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Narrator/Character/Author – What is the Difference?

Every work of fiction will have a narrator, the person who is telling the story to the reader. It’s worth noting, however, that the narrator isn’t the author, as some writers mistakenly think, although – and this is where is can get confusing – the narrator can be a character in the story. This might sound baffling, but in reality it isn’t. It depends on the type of narrator you’ve chosen for your story. In effect, the narrator is an onlooker who is relaying the story of the characters to the reader. The author creates, the narrator relates and the character lives the story. The different viewpoints available to writers offer different ways to approach narration. There are number of narrator types to choose from: The 3rd person omniscient narrator is not usually a character in the story, but is an all-seeing, all-knowing outside observer who knows what all the characters are thinking, feeling and doing, and refers to them as ‘he/she or they’. In other words, this narrator knows everythin…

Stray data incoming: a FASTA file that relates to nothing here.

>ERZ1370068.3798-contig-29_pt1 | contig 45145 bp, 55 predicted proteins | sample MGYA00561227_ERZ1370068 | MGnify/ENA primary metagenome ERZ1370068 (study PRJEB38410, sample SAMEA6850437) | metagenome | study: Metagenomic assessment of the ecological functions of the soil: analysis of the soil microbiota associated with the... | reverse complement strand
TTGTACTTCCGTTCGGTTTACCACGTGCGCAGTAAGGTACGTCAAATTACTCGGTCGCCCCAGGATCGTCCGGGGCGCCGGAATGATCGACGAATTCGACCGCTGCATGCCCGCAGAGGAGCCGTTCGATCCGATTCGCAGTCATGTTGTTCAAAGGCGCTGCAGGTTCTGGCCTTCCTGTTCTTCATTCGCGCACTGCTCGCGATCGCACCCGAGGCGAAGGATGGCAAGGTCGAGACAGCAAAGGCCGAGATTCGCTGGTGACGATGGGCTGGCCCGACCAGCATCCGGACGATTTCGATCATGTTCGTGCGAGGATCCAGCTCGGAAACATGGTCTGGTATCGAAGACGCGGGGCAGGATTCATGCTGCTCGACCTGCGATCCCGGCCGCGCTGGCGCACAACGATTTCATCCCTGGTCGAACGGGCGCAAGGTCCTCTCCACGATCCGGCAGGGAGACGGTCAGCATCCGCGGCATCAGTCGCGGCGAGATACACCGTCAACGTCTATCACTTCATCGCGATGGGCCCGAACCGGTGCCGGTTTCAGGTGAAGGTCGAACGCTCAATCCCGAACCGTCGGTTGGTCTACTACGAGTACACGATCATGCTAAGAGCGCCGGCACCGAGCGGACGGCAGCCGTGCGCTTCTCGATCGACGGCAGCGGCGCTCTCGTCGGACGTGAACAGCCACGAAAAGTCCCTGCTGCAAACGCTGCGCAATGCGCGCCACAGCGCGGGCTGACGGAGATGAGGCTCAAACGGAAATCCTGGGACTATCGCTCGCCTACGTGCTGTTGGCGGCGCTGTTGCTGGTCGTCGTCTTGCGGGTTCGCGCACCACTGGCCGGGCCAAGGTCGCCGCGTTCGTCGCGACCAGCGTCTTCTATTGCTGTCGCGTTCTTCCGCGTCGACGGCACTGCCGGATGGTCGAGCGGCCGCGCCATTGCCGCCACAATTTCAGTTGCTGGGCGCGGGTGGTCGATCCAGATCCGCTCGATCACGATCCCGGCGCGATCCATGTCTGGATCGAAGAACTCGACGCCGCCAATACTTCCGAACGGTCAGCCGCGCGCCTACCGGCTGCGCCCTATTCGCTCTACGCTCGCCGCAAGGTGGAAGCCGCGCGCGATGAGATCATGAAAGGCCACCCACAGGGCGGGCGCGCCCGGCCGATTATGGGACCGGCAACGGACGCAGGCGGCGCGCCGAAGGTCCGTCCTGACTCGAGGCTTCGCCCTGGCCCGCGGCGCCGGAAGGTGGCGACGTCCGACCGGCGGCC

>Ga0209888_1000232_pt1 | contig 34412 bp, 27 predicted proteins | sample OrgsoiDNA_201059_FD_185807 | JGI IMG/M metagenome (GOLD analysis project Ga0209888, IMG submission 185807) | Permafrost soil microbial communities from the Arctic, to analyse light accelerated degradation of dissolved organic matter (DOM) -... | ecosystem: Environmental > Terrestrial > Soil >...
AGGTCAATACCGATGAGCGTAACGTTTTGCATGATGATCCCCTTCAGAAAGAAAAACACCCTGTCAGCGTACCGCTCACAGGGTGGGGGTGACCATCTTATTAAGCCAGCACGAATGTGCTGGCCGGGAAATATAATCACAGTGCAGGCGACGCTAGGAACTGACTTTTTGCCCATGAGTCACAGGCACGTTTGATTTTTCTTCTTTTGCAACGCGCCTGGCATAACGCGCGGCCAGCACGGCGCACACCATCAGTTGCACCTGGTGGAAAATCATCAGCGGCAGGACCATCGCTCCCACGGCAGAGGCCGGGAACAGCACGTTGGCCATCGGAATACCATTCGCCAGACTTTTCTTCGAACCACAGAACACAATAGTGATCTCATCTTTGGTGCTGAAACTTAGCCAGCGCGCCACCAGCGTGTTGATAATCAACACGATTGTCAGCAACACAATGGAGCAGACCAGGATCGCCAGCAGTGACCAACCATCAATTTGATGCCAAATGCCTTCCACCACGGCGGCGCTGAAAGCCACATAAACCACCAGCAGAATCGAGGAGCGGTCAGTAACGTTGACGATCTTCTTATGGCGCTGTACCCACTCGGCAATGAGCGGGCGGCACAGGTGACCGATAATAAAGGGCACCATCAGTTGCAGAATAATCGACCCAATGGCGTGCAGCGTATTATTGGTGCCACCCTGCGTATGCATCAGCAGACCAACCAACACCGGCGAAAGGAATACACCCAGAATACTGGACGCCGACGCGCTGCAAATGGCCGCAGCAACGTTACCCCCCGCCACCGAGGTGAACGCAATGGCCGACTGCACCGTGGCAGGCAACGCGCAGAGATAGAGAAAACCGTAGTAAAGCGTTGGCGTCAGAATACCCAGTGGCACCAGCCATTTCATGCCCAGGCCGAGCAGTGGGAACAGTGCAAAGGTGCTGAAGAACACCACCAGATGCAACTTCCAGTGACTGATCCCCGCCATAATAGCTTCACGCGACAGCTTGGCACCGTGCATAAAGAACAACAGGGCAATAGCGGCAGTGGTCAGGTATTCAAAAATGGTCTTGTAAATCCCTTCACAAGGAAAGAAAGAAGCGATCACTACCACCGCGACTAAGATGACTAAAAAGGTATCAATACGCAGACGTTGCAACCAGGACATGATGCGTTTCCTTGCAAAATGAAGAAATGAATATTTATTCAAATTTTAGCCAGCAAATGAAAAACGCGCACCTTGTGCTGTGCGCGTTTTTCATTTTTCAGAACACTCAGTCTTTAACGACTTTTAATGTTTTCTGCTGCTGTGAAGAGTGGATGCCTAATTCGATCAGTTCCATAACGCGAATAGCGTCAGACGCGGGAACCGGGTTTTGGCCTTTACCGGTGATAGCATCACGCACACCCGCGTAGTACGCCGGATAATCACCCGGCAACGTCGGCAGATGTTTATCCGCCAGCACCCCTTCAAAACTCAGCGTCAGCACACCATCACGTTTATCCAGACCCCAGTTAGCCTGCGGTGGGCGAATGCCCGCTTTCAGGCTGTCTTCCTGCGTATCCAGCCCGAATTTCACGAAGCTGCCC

Manuscript Rejections

Submitting to literary agents or publishers is always daunting, because success is not guaranteed. There is no way around it – the reality is that writers will face rejection. But it’s how writers deal with and understand rejection that really counts.

Rejection shouldn’t be seen as a bad thing.

The word ‘rejection’ is already a negative word in everyday life – it means not good enough, unwanted or rubbish – so regardless of why a manuscript may have been rejected, the writer will automatically think it’s a rejection of them personally, simply because of the negative tones of the word itself.